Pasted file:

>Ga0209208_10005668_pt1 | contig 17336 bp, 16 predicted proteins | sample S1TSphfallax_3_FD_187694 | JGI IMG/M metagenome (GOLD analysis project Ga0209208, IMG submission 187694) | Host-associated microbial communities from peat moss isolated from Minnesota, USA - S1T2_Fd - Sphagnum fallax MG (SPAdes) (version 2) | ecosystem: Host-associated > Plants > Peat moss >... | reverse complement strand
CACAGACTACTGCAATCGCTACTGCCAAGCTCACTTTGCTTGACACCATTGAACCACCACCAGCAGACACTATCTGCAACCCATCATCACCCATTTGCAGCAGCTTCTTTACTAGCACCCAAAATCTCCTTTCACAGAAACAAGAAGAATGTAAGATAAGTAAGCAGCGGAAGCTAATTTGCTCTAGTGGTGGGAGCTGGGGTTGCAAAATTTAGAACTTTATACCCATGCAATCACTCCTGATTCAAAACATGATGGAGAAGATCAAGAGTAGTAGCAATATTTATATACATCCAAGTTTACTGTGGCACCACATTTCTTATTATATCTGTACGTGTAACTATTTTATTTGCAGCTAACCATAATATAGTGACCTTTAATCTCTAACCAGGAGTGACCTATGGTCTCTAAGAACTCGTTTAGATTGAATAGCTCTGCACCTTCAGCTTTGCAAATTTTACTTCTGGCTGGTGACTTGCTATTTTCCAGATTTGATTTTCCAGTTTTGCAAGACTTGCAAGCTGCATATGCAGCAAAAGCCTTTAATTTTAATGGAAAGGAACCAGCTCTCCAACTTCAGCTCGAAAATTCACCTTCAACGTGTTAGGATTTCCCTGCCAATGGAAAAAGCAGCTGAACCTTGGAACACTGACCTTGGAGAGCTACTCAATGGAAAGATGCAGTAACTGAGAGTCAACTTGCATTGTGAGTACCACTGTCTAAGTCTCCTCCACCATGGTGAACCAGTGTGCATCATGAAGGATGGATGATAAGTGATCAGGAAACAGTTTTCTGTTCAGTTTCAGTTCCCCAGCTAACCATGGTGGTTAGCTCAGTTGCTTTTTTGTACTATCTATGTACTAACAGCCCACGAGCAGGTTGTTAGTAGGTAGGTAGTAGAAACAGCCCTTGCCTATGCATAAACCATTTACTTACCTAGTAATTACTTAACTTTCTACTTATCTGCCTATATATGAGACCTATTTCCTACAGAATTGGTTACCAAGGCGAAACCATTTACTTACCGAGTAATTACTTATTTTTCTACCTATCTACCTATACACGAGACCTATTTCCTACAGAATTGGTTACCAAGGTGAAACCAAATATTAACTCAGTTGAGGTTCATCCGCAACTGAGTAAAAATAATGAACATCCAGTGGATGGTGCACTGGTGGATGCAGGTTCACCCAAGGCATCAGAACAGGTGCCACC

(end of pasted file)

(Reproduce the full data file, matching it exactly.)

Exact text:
>Ga0209208_10005668_pt1 | contig 17336 bp, 16 predicted proteins | sample S1TSphfallax_3_FD_187694 | JGI IMG/M metagenome (GOLD analysis project Ga0209208, IMG submission 187694) | Host-associated microbial communities from peat moss isolated from Minnesota, USA - S1T2_Fd - Sphagnum fallax MG (SPAdes) (version 2) | ecosystem: Host-associated > Plants > Peat moss >... | reverse complement strand
CACAGACTACTGCAATCGCTACTGCCAAGCTCACTTTGCTTGACACCATTGAACCACCACCAGCAGACACTATCTGCAACCCATCATCACCCATTTGCAGCAGCTTCTTTACTAGCACCCAAAATCTCCTTTCACAGAAACAAGAAGAATGTAAGATAAGTAAGCAGCGGAAGCTAATTTGCTCTAGTGGTGGGAGCTGGGGTTGCAAAATTTAGAACTTTATACCCATGCAATCACTCCTGATTCAAAACATGATGGAGAAGATCAAGAGTAGTAGCAATATTTATATACATCCAAGTTTACTGTGGCACCACATTTCTTATTATATCTGTACGTGTAACTATTTTATTTGCAGCTAACCATAATATAGTGACCTTTAATCTCTAACCAGGAGTGACCTATGGTCTCTAAGAACTCGTTTAGATTGAATAGCTCTGCACCTTCAGCTTTGCAAATTTTACTTCTGGCTGGTGACTTGCTATTTTCCAGATTTGATTTTCCAGTTTTGCAAGACTTGCAAGCTGCATATGCAGCAAAAGCCTTTAATTTTAATGGAAAGGAACCAGCTCTCCAACTTCAGCTCGAAAATTCACCTTCAACGTGTTAGGATTTCCCTGCCAATGGAAAAAGCAGCTGAACCTTGGAACACTGACCTTGGAGAGCTACTCAATGGAAAGATGCAGTAACTGAGAGTCAACTTGCATTGTGAGTACCACTGTCTAAGTCTCCTCCACCATGGTGAACCAGTGTGCATCATGAAGGATGGATGATAAGTGATCAGGAAACAGTTTTCTGTTCAGTTTCAGTTCCCCAGCTAACCATGGTGGTTAGCTCAGTTGCTTTTTTGTACTATCTATGTACTAACAGCCCACGAGCAGGTTGTTAGTAGGTAGGTAGTAGAAACAGCCCTTGCCTATGCATAAACCATTTACTTACCTAGTAATTACTTAACTTTCTACTTATCTGCCTATATATGAGACCTATTTCCTACAGAATTGGTTACCAAGGCGAAACCATTTACTTACCGAGTAATTACTTATTTTTCTACCTATCTACCTATACACGAGACCTATTTCCTACAGAATTGGTTACCAAGGTGAAACCAAATATTAACTCAGTTGAGGTTCATCCGCAACTGAGTAAAAATAATGAACATCCAGTGGATGGTGCACTGGTGGATGCAGGTTCACCCAAGGCATCAGAACAGGTGCCACC